I once heard someone say, “Just because you don’t believe in God doesn’t mean He doesn’t exist.” Now, obviously, this person was talking to an atheist, and politely pointing out a perceived shortsightedness in his/her refusal to acknowledge the existence of a higher power. As always, I must state that I am not maligning or supporting the atheist’s position; however, I will point out that religious folks often suffer from the same myopia. They feel that those who don’t believe in God, or in following an organized religion, are incapable of doing good works. As difficult as it is to believe, the atheist and that religious person have quite a bit in common, for neither of them understand that there is no way for any of us—regardless of our deeds or beliefs—to separate ourselves from the Creator.
By way of example, I offer you the story of the Good Samaritan. The biblical story is so well-known that the term good Samaritan has become part of our every day vernacular and is even used in legal jargon. We know the Samaritan was someone who helped others, not for personal gain, but out of a simple desire to do good. We rarely, if ever, ponder what religion he practiced, or whether he practiced any religion at all. In fact, the good Samaritan was not Jew; we know this because in those days a Jew would not touch anyone other than another Jew. The Samaritan was not a Christian either, because, as we know, there were no “Christians” at that time. From these two pieces of information, we can reasonably conclude that the Good Samaritan was simply a kind person—a Gnostic or a mystic, perhaps. His actions were not guided by religious dogma or an obligation that assured his place in Heaven; instead, he was operating on his inner guidance to help a fellow human being in a difficult situation—one of those “Spiritual But Not Religious” people I mentioned in my previous post.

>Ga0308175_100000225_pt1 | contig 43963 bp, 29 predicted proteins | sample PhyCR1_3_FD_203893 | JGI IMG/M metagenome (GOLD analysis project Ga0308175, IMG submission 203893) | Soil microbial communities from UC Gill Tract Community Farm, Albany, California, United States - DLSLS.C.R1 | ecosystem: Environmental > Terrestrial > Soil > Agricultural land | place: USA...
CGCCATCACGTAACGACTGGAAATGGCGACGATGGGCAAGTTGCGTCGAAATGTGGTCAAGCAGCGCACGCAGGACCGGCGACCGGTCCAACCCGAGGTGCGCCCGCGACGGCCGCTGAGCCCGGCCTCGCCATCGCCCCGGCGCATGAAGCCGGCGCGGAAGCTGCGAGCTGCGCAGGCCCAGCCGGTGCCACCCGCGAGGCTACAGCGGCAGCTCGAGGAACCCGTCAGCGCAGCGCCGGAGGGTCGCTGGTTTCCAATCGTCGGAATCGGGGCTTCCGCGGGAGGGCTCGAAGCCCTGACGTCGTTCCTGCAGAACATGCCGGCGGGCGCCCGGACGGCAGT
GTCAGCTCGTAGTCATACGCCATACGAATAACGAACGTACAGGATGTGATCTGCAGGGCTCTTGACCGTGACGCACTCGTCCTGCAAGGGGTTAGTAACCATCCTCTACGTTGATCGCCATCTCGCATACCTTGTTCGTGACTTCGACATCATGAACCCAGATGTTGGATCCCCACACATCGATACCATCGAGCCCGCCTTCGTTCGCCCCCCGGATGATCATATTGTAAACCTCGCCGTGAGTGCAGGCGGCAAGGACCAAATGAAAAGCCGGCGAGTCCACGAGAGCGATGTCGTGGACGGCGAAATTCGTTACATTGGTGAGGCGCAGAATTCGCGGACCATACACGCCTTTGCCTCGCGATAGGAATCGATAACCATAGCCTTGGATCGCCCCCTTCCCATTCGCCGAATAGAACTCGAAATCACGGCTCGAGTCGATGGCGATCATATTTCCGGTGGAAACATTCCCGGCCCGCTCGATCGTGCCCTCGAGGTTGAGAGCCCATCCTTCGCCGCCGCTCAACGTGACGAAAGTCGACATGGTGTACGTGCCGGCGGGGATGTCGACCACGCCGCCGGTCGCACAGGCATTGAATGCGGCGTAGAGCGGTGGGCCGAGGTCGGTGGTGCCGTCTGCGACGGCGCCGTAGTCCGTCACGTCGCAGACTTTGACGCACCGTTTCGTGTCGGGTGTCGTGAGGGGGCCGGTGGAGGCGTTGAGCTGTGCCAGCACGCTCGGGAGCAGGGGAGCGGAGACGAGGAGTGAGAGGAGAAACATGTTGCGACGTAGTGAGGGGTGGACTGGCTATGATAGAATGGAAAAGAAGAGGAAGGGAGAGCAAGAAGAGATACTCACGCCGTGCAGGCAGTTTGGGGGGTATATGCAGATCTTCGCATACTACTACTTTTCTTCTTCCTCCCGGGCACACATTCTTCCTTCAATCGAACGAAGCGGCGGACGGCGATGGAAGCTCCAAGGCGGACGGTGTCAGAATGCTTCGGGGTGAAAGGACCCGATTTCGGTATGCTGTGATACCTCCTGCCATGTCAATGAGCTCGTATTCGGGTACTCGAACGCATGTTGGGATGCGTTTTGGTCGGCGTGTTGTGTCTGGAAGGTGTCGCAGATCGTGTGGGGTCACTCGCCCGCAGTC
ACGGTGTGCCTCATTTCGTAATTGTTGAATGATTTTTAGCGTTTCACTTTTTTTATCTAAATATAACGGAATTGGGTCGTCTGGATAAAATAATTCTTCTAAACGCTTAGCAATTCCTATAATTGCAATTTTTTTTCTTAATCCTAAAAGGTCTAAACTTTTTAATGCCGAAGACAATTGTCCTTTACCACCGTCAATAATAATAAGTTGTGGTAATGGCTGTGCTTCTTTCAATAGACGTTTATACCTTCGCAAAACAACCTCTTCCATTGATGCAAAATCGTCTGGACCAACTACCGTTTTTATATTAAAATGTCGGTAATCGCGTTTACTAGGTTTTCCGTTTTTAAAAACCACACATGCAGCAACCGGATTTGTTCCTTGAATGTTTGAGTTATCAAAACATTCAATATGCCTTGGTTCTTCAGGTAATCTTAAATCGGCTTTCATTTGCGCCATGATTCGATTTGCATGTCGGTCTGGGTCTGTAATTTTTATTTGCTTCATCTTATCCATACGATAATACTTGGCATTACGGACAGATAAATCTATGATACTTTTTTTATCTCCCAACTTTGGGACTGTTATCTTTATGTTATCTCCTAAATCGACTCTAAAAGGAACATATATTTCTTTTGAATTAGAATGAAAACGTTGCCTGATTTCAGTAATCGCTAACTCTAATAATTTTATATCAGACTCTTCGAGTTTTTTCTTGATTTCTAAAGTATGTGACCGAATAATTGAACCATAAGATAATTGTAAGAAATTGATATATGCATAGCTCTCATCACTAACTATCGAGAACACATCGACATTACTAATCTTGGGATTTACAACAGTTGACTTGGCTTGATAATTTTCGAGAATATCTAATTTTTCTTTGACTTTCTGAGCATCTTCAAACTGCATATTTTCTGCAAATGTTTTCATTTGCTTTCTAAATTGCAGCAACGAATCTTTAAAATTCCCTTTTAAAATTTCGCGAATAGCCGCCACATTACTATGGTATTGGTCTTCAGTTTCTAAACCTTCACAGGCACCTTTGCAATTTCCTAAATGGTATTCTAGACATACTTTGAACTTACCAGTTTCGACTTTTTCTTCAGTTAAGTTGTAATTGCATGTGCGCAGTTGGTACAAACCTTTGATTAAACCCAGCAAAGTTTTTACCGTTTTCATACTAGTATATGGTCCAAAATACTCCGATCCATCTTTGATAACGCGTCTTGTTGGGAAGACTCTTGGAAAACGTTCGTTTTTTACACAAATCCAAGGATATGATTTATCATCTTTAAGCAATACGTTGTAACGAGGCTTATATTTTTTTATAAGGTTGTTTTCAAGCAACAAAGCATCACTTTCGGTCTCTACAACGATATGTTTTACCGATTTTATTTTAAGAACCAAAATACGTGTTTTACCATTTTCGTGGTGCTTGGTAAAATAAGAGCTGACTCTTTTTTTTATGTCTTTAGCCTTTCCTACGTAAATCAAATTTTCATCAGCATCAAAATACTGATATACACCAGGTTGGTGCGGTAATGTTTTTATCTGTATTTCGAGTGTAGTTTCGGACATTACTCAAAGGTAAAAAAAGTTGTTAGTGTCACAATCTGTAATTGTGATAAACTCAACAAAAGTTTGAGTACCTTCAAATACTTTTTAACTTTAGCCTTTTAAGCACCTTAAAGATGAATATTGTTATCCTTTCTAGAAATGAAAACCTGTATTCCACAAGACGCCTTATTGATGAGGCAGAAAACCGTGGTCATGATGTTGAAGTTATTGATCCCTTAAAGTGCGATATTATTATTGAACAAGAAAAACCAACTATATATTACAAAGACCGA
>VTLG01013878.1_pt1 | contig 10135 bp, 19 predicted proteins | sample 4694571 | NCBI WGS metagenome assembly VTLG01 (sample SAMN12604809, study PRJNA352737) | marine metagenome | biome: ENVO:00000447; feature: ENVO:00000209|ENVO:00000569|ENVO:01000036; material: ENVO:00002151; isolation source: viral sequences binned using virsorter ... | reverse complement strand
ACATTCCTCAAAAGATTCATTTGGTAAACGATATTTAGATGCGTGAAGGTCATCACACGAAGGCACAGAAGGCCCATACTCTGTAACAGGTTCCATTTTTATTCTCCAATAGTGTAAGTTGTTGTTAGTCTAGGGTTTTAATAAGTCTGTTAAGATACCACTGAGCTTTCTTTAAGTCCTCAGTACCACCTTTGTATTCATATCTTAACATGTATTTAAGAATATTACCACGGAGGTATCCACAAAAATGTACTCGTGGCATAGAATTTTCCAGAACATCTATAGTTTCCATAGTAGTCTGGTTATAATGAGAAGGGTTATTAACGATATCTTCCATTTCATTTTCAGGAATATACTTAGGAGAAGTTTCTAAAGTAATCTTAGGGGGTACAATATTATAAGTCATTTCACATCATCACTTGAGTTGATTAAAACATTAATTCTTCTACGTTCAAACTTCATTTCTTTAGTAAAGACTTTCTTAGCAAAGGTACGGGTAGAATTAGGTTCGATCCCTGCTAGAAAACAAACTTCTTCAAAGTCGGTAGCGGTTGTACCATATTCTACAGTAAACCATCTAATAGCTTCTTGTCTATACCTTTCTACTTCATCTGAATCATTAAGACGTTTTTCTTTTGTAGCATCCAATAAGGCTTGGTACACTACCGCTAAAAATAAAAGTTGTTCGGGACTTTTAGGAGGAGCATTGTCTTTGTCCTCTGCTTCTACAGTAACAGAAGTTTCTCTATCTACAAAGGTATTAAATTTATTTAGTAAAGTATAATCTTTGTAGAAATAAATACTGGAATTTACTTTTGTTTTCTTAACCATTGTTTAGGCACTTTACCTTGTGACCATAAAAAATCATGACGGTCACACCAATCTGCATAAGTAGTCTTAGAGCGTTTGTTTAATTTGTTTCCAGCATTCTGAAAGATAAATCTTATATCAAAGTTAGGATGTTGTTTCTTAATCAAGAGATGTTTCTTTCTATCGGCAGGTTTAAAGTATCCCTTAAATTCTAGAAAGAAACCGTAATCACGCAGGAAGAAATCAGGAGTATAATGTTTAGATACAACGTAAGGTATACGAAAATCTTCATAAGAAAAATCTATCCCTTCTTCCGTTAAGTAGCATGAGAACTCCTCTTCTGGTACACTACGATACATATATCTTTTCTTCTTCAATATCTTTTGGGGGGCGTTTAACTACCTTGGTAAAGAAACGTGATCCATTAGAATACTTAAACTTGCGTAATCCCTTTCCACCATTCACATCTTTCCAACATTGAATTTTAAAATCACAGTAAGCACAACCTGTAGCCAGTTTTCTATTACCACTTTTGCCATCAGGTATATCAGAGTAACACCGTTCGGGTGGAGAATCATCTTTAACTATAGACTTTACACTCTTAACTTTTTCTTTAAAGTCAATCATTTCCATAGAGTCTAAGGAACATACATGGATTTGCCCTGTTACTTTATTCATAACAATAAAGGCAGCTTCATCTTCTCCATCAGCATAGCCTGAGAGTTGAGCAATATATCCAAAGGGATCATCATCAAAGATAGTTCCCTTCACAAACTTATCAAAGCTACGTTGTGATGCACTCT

As I state in The Two Agreements: “By asking questions and engaging in an inner dialogue with the Holy Spirit you will receive deep, revealing insights into your personal world of thoughts, feelings, and beliefs. In doing so, you will find rest from a belief system that has your body and mind as your own enemy.”
Remember the challenge issued to us by Christ: “Those who have ears to hear, let them hear. Those who have eyes to see, let them see.” Accepting this challenge is guaranteed to change your life, no matter what you believe, and I humbly invite you to do so, and follow the Samaritan’s example.
Artwork by Angelica North